Equality for All
Stanley Kramer’s film, Guess Who’s Coming to Dinner, is about an interracial marriage between a black man and a white woman as well as the generational divide between the alarmed parents of both races and the optimistic young couple. There are aspects of the film that can be construed as progressive and influential for the era, the film more accurately serves as a reflection of the larger socio-political context of 1960’s America in regards to both attitudes of antagonism and acceptance of interracial marriage. Guess Who’s Coming to Dinner addressed a forbidden subject during the pinnacle of cultural changes in America. This film is brilliantly put together, and part of that reason is because of the outstanding cast. The cast consisted of these now well-known stars: Spencer Tracy, Sidney Poitier and Katharine Hepburn, and featuring Hepburn's niece Katharine Houghton. However, for political reasons, it failed to dig deep and represent the true issues that were apart of race during the 1960′s. “Dispute over whether or not the Draytons’ will approve of their daughter’s marriage is at the center of the movie yet the real reasons of why they are concerned never came up. Matt’s whole confusion is very elusive and points to no real motive, which is a cover up to hide the racist tendencies” (Courtney 2005, 272-280). For a film that tries to evoke a sense of progression and equality, it most certainly fails in the representation of Tillie, the Drayton’s maid. Tillie easily falls into the category of a modern day mother as her whole role in the movie is to serve the Drayton’s. Although she vocalizes her opinion, she is disregarded by her employers reinforcing a white control over the situation. The idea of white male control is what moves the plot of the whole movie. Matt Drayton’s decision whether or not he will approve the marriage if the ultimate and final decision on the subject. As such his word is more powerful than the women in his life and a black man’s legal right to marry. A huge point that is just glossed over, simply through Matt never revealing any truly racial hesitations and ultimately approving the marriage. (Terry 1968) The release of the film occurred at the height of the Civil Rights movement in America, when whites and blacks alike were fighting for social, political, and economic equality. “The film also emerged just after the Supreme Court decision in Loving v. Virginia, which banned all laws prohibiting interracial marriage in America. Prior to this decision, sixteen States still outlawed interracial marriage” (Harris and Toplin, 2007). Guess Who’s Coming to Dinner’s discussion of interracial marriage was revolutionary for the period and only briefly references how some aspects of the film could be interpreted as a reflection of American society at large. However, closer investigation of the film demonstrates the differing overall concept. Some aspects of Kramer’s dramatization were progressive and influential for the era, the film more accurately serves as a reflection of the larger social and political context of 1960’s America in regards to both attitudes of opposition and acceptance of interracial marriage. While films and filmmakers can influence culture and society, they are also produced by it. These nonstop disputes prove that a complex relationship does exist between society and film, and, depending on the movie, films can and have acted as either influential or progressive forces in society, or a larger reflection of that society. Guess Who’s Coming to Dinner can therefore also be construed as a film which represents both sides of this relationship. The film is both liberal and effective in 1960’s America and is a classic today for a reason. First, the film addresses interracial marriage from the relationship of a black man and white woman, instead of a black woman and white man, thereby intentionally addressing the forbidden relationship in American society....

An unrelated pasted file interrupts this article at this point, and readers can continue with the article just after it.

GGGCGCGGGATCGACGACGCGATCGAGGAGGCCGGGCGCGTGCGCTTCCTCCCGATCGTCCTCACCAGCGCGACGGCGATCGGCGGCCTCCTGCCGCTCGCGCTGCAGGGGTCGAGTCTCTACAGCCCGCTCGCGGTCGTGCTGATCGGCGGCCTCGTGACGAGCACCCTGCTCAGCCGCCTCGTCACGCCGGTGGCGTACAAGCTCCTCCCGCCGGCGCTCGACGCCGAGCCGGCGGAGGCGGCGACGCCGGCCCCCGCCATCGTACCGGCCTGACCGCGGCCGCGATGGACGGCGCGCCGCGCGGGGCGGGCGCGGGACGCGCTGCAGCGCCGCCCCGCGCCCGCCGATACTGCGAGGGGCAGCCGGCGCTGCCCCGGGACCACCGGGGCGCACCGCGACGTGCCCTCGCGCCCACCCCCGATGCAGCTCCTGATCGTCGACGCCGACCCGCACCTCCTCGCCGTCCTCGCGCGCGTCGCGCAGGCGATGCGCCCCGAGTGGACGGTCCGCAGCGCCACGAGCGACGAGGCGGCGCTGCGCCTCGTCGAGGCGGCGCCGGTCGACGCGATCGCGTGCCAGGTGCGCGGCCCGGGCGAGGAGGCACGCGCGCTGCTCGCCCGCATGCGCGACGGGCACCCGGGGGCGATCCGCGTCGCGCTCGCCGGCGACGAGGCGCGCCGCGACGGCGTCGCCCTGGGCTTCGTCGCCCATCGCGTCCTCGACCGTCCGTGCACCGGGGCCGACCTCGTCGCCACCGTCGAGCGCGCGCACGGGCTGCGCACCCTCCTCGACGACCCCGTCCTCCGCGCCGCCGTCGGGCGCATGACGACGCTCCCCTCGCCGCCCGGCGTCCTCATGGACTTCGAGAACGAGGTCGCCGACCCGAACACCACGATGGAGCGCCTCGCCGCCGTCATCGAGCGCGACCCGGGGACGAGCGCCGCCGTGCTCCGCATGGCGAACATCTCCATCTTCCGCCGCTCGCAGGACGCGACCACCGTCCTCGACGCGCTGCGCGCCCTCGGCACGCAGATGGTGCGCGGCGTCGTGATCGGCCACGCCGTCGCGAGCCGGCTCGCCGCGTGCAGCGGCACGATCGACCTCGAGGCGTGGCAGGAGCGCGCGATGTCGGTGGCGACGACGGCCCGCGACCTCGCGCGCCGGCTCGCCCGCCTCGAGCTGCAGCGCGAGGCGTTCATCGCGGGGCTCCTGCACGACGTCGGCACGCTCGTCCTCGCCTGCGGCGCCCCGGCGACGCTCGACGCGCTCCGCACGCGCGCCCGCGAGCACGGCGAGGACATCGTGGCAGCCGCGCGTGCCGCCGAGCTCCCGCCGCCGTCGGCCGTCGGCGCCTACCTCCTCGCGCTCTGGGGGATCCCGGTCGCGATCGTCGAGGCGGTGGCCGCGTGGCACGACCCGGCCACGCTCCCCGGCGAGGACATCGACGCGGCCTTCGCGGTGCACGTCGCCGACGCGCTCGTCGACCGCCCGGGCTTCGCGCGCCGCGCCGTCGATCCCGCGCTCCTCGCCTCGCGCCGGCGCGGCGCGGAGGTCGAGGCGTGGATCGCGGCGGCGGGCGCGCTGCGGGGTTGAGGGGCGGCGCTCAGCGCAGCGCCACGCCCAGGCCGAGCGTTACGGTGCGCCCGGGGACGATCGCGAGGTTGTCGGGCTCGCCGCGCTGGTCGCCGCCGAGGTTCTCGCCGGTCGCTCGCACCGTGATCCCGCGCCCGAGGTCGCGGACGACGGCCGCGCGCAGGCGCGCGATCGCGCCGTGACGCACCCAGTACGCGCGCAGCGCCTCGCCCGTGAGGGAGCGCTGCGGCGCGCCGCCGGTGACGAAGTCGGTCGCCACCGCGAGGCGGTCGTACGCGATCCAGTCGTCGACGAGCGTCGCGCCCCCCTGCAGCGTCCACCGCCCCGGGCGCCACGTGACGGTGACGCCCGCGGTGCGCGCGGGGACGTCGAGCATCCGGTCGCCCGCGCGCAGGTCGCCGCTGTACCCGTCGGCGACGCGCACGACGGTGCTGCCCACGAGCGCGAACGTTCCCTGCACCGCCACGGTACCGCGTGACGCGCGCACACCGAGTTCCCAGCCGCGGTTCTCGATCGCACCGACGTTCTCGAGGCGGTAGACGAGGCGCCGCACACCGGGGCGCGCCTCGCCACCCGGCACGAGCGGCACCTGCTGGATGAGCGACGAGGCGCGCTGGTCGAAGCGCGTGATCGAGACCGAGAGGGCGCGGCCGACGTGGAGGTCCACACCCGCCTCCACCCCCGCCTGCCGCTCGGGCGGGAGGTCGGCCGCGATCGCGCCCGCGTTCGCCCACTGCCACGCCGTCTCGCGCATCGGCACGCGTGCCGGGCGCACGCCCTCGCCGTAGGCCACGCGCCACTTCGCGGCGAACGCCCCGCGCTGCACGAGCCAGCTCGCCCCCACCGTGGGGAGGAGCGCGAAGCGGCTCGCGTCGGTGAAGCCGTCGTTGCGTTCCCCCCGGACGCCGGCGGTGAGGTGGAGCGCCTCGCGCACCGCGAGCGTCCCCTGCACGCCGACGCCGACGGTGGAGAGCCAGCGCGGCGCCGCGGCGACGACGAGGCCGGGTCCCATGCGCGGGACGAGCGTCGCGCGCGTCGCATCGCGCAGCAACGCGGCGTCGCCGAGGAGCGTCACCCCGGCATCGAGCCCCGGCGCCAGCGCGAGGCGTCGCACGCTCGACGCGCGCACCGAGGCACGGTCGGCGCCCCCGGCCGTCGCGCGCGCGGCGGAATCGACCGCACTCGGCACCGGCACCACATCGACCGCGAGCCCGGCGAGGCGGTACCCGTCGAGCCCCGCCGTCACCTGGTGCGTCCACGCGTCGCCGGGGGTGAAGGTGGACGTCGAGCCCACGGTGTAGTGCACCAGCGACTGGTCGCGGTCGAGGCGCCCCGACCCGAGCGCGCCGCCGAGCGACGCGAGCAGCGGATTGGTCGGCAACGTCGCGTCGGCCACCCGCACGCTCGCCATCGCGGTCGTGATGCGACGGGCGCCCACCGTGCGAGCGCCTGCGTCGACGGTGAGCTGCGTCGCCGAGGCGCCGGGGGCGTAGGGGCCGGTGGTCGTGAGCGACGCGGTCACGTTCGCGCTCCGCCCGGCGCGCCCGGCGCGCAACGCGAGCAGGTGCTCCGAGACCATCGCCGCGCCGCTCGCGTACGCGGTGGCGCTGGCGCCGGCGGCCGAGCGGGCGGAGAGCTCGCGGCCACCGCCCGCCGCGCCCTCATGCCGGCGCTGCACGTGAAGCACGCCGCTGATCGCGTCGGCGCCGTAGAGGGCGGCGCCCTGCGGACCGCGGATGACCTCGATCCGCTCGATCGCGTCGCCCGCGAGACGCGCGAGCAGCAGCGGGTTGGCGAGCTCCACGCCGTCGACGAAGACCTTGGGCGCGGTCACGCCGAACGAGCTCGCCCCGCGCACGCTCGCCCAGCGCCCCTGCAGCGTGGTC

Please join StudyMode to read the full document